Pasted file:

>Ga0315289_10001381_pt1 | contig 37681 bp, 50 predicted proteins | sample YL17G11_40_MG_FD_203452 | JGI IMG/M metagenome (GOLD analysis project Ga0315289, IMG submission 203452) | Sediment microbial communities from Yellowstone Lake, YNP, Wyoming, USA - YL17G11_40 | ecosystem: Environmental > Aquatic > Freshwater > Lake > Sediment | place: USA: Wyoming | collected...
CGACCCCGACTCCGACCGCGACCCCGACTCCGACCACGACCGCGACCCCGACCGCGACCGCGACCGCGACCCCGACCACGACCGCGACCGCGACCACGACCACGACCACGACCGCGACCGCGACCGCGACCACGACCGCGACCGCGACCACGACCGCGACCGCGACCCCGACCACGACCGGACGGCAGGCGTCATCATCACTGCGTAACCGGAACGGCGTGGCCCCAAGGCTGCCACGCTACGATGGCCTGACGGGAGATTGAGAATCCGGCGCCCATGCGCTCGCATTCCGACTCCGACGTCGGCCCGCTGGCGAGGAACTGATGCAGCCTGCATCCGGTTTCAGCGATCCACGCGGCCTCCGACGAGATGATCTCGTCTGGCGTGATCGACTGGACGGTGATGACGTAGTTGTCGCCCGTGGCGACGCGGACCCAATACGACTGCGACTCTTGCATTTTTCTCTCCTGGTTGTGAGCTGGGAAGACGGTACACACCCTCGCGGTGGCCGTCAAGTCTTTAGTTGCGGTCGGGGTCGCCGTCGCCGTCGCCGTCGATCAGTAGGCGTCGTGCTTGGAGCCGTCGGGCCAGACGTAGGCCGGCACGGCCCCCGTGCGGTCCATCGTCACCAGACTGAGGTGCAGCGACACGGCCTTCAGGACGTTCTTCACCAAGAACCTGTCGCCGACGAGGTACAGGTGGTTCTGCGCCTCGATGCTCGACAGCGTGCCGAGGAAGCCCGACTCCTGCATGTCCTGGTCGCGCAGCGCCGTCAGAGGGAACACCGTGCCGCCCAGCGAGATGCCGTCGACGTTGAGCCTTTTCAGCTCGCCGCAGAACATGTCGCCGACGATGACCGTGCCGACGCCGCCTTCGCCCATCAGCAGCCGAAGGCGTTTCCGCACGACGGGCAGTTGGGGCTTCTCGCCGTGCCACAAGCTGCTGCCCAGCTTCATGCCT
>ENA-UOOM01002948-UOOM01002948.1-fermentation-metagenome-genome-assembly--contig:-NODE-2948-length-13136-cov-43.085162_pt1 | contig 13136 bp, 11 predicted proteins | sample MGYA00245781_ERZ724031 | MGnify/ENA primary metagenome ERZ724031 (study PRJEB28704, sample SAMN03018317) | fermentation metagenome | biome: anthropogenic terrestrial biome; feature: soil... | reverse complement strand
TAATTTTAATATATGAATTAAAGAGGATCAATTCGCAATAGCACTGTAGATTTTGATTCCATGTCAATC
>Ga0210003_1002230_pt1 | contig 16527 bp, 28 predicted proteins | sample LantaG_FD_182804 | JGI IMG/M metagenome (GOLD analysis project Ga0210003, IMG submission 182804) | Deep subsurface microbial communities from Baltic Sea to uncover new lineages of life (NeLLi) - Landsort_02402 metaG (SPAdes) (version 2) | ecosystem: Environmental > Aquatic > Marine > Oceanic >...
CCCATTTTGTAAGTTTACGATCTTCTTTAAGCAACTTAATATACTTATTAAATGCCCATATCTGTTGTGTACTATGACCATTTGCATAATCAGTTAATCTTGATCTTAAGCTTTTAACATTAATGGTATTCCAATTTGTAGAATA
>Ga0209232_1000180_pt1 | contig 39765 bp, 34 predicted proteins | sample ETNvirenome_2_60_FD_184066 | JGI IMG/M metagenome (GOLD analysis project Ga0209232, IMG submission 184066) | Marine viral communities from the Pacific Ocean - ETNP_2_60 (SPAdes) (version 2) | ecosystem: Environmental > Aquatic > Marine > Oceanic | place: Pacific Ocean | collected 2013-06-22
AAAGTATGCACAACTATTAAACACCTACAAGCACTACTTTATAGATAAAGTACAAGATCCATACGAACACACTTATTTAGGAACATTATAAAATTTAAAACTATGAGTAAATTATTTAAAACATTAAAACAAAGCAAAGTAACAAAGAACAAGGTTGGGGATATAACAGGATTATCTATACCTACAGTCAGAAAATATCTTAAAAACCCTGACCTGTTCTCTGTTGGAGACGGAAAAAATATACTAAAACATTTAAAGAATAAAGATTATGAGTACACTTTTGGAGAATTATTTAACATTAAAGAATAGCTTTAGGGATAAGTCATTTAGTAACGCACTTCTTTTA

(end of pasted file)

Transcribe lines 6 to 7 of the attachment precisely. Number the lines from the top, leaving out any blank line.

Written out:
CCCATTTTGTAAGTTTACGATCTTCTTTAAGCAACTTAATATACTTATTAAATGCCCATATCTGTTGTGTACTATGACCATTTGCATAATCAGTTAATCTTGATCTTAAGCTTTTAACATTAATGGTATTCCAATTTGTAGAATA
>Ga0209232_1000180_pt1 | contig 39765 bp, 34 predicted proteins | sample ETNvirenome_2_60_FD_184066 | JGI IMG/M metagenome (GOLD analysis project Ga0209232, IMG submission 184066) | Marine viral communities from the Pacific Ocean - ETNP_2_60 (SPAdes) (version 2) | ecosystem: Environmental > Aquatic > Marine > Oceanic | place: Pacific Ocean | collected 2013-06-22